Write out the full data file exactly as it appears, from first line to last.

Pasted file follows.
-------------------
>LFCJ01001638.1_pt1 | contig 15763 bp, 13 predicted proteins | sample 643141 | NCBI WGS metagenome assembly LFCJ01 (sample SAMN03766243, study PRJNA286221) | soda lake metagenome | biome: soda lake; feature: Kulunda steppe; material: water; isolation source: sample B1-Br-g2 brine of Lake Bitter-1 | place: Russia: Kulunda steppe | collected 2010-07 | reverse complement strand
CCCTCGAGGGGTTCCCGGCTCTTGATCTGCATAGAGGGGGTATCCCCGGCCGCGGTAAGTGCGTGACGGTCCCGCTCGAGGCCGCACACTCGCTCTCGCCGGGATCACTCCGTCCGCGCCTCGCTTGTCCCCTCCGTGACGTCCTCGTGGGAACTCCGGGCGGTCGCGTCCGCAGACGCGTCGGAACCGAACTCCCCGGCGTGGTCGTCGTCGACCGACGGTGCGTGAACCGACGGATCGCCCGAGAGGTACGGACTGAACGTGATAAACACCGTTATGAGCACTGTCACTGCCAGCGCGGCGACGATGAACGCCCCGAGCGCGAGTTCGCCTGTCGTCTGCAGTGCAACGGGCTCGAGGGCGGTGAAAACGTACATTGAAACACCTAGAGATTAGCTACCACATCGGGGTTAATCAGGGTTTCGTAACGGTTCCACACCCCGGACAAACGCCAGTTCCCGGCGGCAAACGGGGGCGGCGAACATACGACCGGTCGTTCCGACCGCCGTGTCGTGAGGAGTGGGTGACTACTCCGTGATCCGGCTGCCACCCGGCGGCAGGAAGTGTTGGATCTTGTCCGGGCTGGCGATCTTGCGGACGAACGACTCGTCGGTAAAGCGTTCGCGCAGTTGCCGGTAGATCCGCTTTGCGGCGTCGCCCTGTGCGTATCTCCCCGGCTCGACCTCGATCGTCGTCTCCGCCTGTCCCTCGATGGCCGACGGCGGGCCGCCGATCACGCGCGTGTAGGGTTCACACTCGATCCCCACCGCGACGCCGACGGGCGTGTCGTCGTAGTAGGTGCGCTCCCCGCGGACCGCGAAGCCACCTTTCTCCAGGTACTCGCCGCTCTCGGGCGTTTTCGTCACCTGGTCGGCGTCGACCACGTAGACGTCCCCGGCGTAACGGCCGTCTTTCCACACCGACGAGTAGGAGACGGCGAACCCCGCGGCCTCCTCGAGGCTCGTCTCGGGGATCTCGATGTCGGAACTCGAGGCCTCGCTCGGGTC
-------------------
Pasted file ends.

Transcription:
>LFCJ01001638.1_pt1 | contig 15763 bp, 13 predicted proteins | sample 643141 | NCBI WGS metagenome assembly LFCJ01 (sample SAMN03766243, study PRJNA286221) | soda lake metagenome | biome: soda lake; feature: Kulunda steppe; material: water; isolation source: sample B1-Br-g2 brine of Lake Bitter-1 | place: Russia: Kulunda steppe | collected 2010-07 | reverse complement strand
CCCTCGAGGGGTTCCCGGCTCTTGATCTGCATAGAGGGGGTATCCCCGGCCGCGGTAAGTGCGTGACGGTCCCGCTCGAGGCCGCACACTCGCTCTCGCCGGGATCACTCCGTCCGCGCCTCGCTTGTCCCCTCCGTGACGTCCTCGTGGGAACTCCGGGCGGTCGCGTCCGCAGACGCGTCGGAACCGAACTCCCCGGCGTGGTCGTCGTCGACCGACGGTGCGTGAACCGACGGATCGCCCGAGAGGTACGGACTGAACGTGATAAACACCGTTATGAGCACTGTCACTGCCAGCGCGGCGACGATGAACGCCCCGAGCGCGAGTTCGCCTGTCGTCTGCAGTGCAACGGGCTCGAGGGCGGTGAAAACGTACATTGAAACACCTAGAGATTAGCTACCACATCGGGGTTAATCAGGGTTTCGTAACGGTTCCACACCCCGGACAAACGCCAGTTCCCGGCGGCAAACGGGGGCGGCGAACATACGACCGGTCGTTCCGACCGCCGTGTCGTGAGGAGTGGGTGACTACTCCGTGATCCGGCTGCCACCCGGCGGCAGGAAGTGTTGGATCTTGTCCGGGCTGGCGATCTTGCGGACGAACGACTCGTCGGTAAAGCGTTCGCGCAGTTGCCGGTAGATCCGCTTTGCGGCGTCGCCCTGTGCGTATCTCCCCGGCTCGACCTCGATCGTCGTCTCCGCCTGTCCCTCGATGGCCGACGGCGGGCCGCCGATCACGCGCGTGTAGGGTTCACACTCGATCCCCACCGCGACGCCGACGGGCGTGTCGTCGTAGTAGGTGCGCTCCCCGCGGACCGCGAAGCCACCTTTCTCCAGGTACTCGCCGCTCTCGGGCGTTTTCGTCACCTGGTCGGCGTCGACCACGTAGACGTCCCCGGCGTAACGGCCGTCTTTCCACACCGACGAGTAGGAGACGGCGAACCCCGCGGCCTCCTCGAGGCTCGTCTCGGGGATCTCGATGTCGGAACTCGAGGCCTCGCTCGGGTC